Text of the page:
B-12 And Child Birth – Anti-Vegan Propaganda From The Daily Mail
For many years animal exploitation industries have used the mainstream media to promote and further their agenda. More often than not this has taken the form of anti-vegan propaganda targeting some aspect of veganism as deficient in some way and where the ‘remedy’ has always been to continue consuming animal products. Facts are not relevant and the ‘news’ is more often than not fabricated out of thin air or based on a study where the results have been entirely misrepresented. For the longest time the stream of propaganda was fixated on an old classic – protein deficiency – but in recent years that particular tributary of misinformation has dried up and animal industries have had to find other outlets for their duplicity. Enter B12.
More recently this little vitamin has been the vessel from which the mainstream media has launched its torpedoes at veganism – the captain and crew comprised of animal industry opportunists and government representatives eager to maintain the industries’ contribution to the GDP.
After all, what better way to convince people – who already fight against changing their behaviour – to not change their behaviour on account of a supposed risk to health? Even if that risk to health is nothing but baseless propaganda, people are likely to believe it if it means they can feel better about the way they live.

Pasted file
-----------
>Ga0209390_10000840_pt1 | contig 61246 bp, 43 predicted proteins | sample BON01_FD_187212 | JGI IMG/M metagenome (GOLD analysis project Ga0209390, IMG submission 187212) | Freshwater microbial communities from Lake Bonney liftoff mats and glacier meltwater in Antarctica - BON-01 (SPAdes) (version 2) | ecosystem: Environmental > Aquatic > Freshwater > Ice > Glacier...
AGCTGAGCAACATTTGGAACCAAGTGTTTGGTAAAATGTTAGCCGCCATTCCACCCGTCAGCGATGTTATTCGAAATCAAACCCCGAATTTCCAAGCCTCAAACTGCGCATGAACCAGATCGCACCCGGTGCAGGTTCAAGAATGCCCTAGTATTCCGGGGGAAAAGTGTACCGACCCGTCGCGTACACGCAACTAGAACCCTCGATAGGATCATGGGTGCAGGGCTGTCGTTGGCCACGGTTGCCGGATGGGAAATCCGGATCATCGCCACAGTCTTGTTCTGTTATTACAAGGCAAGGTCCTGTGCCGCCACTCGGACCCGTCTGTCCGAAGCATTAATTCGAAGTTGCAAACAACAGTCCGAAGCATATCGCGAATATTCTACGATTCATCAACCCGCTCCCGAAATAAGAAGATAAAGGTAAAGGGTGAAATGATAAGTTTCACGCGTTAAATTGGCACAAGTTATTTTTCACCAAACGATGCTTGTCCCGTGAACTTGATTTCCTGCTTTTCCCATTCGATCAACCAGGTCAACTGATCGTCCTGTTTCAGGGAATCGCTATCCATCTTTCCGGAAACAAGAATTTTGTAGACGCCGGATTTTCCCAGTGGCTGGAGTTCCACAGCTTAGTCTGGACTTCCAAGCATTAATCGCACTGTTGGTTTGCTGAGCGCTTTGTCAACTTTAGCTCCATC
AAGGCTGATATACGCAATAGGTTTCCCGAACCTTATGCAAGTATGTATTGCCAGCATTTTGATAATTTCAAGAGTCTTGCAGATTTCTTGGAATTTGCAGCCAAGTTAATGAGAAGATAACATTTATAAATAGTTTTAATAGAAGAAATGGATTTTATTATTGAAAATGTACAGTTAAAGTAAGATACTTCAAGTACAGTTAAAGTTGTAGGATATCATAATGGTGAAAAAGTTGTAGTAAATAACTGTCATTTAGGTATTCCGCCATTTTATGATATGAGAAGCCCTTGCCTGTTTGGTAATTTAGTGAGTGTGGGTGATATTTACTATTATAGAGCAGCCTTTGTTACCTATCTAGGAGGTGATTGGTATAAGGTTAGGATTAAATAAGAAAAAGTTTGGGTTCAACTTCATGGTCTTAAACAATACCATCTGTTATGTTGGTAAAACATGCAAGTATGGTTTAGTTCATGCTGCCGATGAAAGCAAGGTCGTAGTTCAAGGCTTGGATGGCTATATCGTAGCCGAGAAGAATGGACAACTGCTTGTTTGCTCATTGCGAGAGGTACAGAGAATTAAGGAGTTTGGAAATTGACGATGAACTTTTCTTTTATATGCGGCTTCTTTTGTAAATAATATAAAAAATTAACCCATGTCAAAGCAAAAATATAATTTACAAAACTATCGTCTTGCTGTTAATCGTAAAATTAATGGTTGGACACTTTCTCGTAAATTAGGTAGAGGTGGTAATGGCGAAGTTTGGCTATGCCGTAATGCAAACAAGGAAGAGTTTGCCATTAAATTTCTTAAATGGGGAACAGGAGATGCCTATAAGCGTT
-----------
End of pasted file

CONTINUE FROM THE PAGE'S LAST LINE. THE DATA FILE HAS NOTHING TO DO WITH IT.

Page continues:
The Daily Mail has done just that in an article this week maintaining that “vegan mothers are more likely to give birth prematurely” due to a supposed lack of B12. Apparently facts are not important to author, Steven Matthews, who claims that “those who avoid eating meat, eggs and dairy are known to be deficient in vitamin B-12.” This is a fallacy. Indeed, according to data from Tuft’s University, 40% of Americans between the ages of 26 and 83 are either either deficient or in the low-normal range for vitamin B12. Compare that to the the fact that vegans in the U.S comprise a measly 1.5% of the adult population (as of 2016) and we can safely assume that – at the very least – the vast majority (38.5%) of those who are B12 deficient consume animal products. That’s also assuming that all vegans in the U.S (3,700,000 people) are B12 deficient – which simply isn’t true. What this translates to – despite what the mainstream media says – is that the entire B12-deficient population is comprised predominantly of non-vegans.